Those working in mental health throughout the South West have said the key to reducing stigma is through important conversations.
This week there was a renewed focus on mental health with World Suicide Prevention Day held on Monday, September 10 and R U OK? Day being held on Thursday, September 13.
South West Suicide Prevention coordinator Shelley O'Brien said in order to alleviate fear there was a need to increase peoples understanding through education and training.
“We need to be able to feel more comfortable and at ease with the subject of suicide and that’s why World Suicide Prevention Day and R U OK? Day are all really important,” she said.
“The value of talking and listening is so underrated in this realm of mental health and well-being but particularly in the area of suicide because I think people have a great fear of talking about suicide because they don’t know how they’re going to be perceived by others."
Mental Health minister Roger Cook said checking in with someone includes asking R U OK? listening to them, encouraging action and following up.
“It is important we continue these important conversations about well-being and support services across Western Australia, so if you are concerned about how a friend or family member is travelling, reach out and start a conversation, ask the R U OK?” he said.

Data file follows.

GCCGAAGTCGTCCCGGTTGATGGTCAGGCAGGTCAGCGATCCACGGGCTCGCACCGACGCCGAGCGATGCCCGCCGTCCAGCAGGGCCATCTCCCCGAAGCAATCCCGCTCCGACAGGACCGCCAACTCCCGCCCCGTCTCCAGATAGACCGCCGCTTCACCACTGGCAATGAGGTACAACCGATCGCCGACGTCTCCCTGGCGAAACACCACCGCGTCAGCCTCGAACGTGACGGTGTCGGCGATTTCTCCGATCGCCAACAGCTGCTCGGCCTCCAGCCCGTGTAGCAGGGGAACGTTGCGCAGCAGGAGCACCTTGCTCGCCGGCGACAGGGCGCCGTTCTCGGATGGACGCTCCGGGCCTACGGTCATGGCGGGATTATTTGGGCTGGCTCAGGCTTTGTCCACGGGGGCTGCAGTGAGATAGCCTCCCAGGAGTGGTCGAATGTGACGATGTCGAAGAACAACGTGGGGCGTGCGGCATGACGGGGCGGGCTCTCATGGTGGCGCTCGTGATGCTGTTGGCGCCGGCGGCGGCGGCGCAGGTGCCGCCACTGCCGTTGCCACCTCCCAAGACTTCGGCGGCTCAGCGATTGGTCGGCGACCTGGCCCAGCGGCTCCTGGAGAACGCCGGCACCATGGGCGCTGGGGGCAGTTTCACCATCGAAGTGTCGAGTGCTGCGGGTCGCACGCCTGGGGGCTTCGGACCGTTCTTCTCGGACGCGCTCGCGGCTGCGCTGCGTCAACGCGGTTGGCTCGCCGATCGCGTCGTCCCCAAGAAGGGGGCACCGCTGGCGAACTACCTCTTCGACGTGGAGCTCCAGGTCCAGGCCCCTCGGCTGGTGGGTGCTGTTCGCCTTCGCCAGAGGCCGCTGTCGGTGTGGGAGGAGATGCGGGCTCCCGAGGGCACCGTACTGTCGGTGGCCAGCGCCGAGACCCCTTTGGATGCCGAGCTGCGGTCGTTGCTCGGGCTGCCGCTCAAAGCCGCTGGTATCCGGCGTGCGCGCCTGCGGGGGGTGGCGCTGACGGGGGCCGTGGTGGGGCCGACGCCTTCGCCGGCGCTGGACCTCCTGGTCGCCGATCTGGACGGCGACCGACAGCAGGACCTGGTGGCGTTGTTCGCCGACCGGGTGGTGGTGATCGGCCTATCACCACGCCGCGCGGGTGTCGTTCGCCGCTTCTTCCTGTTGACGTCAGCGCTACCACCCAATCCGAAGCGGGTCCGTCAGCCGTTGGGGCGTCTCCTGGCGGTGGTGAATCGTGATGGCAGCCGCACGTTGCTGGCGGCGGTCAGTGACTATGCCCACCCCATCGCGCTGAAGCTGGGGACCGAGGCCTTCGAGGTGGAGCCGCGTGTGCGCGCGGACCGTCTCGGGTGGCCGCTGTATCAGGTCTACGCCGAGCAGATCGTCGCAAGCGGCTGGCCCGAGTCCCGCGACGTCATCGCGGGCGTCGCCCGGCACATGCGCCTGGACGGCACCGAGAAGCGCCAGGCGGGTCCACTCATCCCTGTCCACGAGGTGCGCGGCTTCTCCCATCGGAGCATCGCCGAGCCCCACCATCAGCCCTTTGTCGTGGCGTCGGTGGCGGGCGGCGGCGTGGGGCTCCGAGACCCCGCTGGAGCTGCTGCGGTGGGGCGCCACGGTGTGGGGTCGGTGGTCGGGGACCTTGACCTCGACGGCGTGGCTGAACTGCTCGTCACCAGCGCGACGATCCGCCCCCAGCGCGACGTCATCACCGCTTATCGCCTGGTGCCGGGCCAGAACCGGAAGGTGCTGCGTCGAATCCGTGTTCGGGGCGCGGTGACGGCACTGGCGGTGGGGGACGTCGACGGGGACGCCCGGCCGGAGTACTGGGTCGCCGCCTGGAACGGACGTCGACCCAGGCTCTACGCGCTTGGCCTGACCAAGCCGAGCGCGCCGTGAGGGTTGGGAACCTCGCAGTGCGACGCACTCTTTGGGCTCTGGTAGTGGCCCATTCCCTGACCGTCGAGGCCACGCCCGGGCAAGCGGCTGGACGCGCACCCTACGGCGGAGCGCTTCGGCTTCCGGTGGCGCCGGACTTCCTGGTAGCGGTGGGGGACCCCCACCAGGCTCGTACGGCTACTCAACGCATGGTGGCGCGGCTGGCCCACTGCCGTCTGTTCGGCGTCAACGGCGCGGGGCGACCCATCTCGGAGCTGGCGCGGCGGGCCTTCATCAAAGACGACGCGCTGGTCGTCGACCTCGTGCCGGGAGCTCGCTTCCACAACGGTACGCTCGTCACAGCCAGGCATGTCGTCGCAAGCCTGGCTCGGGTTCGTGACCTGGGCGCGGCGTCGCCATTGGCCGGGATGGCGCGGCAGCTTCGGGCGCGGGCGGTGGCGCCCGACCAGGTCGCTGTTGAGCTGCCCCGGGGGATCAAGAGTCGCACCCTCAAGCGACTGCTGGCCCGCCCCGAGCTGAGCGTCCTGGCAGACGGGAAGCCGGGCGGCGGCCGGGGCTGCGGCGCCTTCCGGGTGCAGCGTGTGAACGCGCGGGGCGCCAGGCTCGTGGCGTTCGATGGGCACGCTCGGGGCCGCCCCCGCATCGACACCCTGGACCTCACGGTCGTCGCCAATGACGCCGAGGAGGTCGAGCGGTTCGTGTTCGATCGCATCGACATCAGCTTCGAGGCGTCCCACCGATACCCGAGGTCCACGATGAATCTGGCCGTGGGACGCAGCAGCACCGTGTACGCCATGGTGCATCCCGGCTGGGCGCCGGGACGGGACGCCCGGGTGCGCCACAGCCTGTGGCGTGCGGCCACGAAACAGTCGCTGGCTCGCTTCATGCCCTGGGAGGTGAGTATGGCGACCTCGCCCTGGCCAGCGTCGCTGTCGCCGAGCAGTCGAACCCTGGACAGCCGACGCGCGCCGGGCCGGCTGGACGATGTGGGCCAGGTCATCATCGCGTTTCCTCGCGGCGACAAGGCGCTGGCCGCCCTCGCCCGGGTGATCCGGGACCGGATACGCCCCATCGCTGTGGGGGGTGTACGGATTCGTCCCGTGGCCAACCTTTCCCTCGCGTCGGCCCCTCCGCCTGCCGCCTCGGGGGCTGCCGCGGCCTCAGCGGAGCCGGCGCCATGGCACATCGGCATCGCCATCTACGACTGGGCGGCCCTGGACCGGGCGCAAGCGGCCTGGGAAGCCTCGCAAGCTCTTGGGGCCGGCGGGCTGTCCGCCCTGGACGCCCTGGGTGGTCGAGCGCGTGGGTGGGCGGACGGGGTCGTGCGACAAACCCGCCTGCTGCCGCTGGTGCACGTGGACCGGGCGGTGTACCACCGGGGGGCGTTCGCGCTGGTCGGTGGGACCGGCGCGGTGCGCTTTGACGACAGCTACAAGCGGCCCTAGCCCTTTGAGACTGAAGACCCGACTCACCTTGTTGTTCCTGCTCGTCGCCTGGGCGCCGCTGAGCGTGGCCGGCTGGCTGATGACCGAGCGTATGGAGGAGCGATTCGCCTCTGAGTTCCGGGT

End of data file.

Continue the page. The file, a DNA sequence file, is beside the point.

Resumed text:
Later this month community members are invited to a meeting to discuss a proposal to form a suicide prevention network within the region.
The meeting run by Wesley LifeForce will be held at the Energy West Social Club Hall on September 20 from 5 – 7 pm.
Recently Wesley LifeForce consulted with service providers to discuss the possibility of establishing their network program for people living within the Shire of Collie.
You can RSVP to the meeting by contacting Wesley LifeForce community development coordinator Tony Wyld by emailing firstname.lastname@example.org or calling 0427 440 563.
If you or someone you know needs help, contact Lifeline on 13 11 14, Suicide Call Back Service on 1300 659 467 or SANE Australia Helpline on 1800 18 7263.